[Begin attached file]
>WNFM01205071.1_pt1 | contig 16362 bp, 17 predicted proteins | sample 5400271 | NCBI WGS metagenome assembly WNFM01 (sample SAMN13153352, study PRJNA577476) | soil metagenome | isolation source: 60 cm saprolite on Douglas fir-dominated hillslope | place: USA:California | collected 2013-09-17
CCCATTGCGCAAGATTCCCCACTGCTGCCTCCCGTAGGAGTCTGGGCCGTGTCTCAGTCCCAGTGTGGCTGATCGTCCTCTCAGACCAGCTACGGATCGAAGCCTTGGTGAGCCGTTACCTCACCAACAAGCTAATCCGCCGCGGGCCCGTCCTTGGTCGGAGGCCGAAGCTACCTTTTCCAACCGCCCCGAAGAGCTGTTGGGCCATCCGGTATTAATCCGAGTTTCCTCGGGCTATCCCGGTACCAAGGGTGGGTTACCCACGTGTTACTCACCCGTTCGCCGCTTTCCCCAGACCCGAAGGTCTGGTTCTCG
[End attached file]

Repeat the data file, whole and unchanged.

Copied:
>WNFM01205071.1_pt1 | contig 16362 bp, 17 predicted proteins | sample 5400271 | NCBI WGS metagenome assembly WNFM01 (sample SAMN13153352, study PRJNA577476) | soil metagenome | isolation source: 60 cm saprolite on Douglas fir-dominated hillslope | place: USA:California | collected 2013-09-17
CCCATTGCGCAAGATTCCCCACTGCTGCCTCCCGTAGGAGTCTGGGCCGTGTCTCAGTCCCAGTGTGGCTGATCGTCCTCTCAGACCAGCTACGGATCGAAGCCTTGGTGAGCCGTTACCTCACCAACAAGCTAATCCGCCGCGGGCCCGTCCTTGGTCGGAGGCCGAAGCTACCTTTTCCAACCGCCCCGAAGAGCTGTTGGGCCATCCGGTATTAATCCGAGTTTCCTCGGGCTATCCCGGTACCAAGGGTGGGTTACCCACGTGTTACTCACCCGTTCGCCGCTTTCCCCAGACCCGAAGGTCTGGTTCTCG